eMagin Awarded New Patent for High Resolution OLED Direct Patterning Technology
eMagin has been awarded a new patent by the U.S. Patent and Trademark Office (USPTO) for its Direct Patterning Display (dPd™) technology. This patent follows two USPTO patents awarded last year and adds to eMagin's portfolio of 18 foundational dPd patents and utility applications for OLED patterning, processes and equipment. The company has a roadmap for full-color displays targeting a brightness level in excess of 28,000 nits by mid-2023, with an intermediate brightness of 10,000 nits later this year. There has been a race to develop high brightness displays for Augmented Reality (AR) and Virtual Reality (VR) in recent years.
“Our newest patent adds to our technological leadership in brilliant, full-color OLED displays for AR/VR,” said Andrew Sculley, CEO of eMagin Corporation. “Display brightness is critical for both AR and VR devices and for Heads Up Displays (HUDs) used in bright, daylight environments. Our proprietary dPd technology greatly enhances light output relative to competing products that require color filters with white OLED, which reduces the light output by approximately 80 percent.”
OLED microdisplays are usually based on white OLED with a color filter array, but this approach reduces the brightness. Direct patterning of primary RGB OLED emitters can, in theory, enable a much higher brightness as it removes the color filter array. However, the shadow mask technology developed for mobile OLED displays does not provide the level of resolution needed for AR and VR applications. eMagin’s dPd technology enables shadow mask patterning at ultra-high resolutions.
“In terms of brightness, our dPd technology is ahead today and we expect to stay ahead,” said Sculley.
“Combining our roadmap for high brightness and the government funding we secured for equipment, we expect to enhance our technological edge and manufacturing capabilities to support our AR/VR customer needs.”
The awarded patent, number 10,903,427, relates to the apparatus and method for direct patterning of an organic material using an electrostatic mask. The patent explains that some molecules can continue to travel laterally after passing through a shadow mask such that the resultant patterned regions extend beyond the edges of the apertures. This lateral spreading, commonly referred to as “feathering”, can be minimized by adding passive collimator structures, but this in turn leads to more material waste and longer process times.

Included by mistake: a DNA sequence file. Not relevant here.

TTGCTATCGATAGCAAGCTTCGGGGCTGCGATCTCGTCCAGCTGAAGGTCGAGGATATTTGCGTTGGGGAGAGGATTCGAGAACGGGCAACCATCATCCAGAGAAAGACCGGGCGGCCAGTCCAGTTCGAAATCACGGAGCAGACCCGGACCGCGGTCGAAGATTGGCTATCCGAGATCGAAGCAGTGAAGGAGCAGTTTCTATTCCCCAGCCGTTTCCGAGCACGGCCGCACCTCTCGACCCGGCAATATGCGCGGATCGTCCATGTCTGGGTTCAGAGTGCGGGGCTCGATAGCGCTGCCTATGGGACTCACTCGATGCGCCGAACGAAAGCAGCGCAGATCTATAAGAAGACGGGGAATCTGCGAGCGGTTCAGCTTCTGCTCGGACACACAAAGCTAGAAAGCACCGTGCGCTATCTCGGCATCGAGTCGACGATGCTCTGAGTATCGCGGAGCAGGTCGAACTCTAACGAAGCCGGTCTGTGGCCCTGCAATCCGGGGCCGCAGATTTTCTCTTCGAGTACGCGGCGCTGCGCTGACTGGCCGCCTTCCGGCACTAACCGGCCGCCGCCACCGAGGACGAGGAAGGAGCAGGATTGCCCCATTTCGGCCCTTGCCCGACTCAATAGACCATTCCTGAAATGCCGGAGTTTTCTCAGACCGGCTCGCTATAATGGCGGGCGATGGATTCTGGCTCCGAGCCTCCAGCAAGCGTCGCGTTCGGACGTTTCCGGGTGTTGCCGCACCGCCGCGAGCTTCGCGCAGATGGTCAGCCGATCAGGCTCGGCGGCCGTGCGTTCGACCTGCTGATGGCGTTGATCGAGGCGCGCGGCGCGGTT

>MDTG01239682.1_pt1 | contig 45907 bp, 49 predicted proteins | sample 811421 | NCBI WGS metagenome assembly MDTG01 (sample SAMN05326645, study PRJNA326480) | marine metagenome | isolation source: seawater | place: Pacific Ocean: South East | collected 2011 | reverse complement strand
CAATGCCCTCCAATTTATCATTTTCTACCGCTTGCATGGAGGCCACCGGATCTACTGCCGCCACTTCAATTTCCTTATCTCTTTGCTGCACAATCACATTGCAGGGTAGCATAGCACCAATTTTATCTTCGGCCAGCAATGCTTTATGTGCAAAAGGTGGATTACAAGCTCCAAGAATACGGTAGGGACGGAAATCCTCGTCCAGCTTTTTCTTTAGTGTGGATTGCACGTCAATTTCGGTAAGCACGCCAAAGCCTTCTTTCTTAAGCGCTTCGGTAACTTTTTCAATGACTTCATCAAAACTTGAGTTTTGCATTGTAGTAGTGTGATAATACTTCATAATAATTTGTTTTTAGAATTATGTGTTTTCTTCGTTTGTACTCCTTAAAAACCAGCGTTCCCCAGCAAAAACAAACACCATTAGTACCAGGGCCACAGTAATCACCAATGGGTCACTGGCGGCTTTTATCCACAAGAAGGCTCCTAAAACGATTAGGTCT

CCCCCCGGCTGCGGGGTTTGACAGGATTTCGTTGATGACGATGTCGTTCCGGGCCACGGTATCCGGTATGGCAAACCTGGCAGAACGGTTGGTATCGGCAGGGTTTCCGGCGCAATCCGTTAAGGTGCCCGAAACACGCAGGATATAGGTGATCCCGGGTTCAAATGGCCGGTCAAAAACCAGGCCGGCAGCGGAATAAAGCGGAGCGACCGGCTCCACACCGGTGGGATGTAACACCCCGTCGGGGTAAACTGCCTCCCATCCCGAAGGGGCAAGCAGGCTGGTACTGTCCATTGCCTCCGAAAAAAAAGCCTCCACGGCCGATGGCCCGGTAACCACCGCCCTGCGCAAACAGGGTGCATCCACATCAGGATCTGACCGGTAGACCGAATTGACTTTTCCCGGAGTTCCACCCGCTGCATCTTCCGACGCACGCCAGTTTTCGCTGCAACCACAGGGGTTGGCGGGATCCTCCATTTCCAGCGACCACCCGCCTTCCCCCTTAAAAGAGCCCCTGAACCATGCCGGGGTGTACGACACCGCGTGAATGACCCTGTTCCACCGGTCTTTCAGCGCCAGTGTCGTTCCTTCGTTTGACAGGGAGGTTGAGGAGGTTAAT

The invention mitigates feathering by imparting an electrostatic force on the molecules traveling from the evaporation source to the target substrate. In one embodiment, the shadow mask is held at a specific voltage and functions as a fine electrostatic mask made of small electrostatic lenses. A field plate placed close to the evaporation source acts as another set of electrostatic lenses. As the vapor molecules approach the field plate, their propagation paths are curved by the electrostatic lenses of the field plate openings. The apertures of the shadow mask function as a finer set of electrostatic lenses, that further refine the propagation directions for the charged vapor molecules. As a result, the vapor molecules exhibit little or no lateral spread as they deposit on the substrate after passing through the apertures of the shadow mask.
Andrew Sculley told DSCC that eMagin is currently talking to three large companies in the consumer AR/VR space. These companies have developed their own optics but are looking for high brightness displays to deliver the best experience. The 10,000 nit display currently in development is for one of these Tier 1 customers.
Sculley stated that VR requires high brightness displays because the optical losses in a headset result in about 10% efficiency. Moreover, a 10% or lower duty cycle is necessary to remove motion blur during fast head movement. To deliver 100 nits to the eye, the display must reach at least 10,000 nits.
For see-through AR, the brightness should be even higher since the display has to match the level of ambient light. To reach 28,000 nits, eMagin can incorporate some of the improvements that are being developed for white OLED with color filters. These include architecture change (e.g., microcavities), new materials and the addition of microlenses.
In 2019, eMagin demonstrated a 4K × 4K OLED display to a consumer electronics company. The display was over 2” in diagonal, an unusually large size for a microdisplay but often necessary for VR applications.
eMagin has received approximately $39M in recent government awards. Half of this money will be spent to install a larger tool for direct patterning in the company’s US facility. While this tool will enable the initial ramp up in production, the company’s strategy is to license the technology to other fabs in Asia with the capability to reach millions of units per month.
Andrew Sculley will be speaking at the SID/DSCC 2021 Virtual Business Conference on May 17, 2021. There will be a session dedicated to AR and VR, discussing the progress of OLED and MicroLED technologies, and the market size for each application. The SID/DSCC Business Conference is the display industry's largest and longest running business conference with participation from industry executives and leading financial and market analysts from across the globe. Registration is now open, and sponsorship is still available.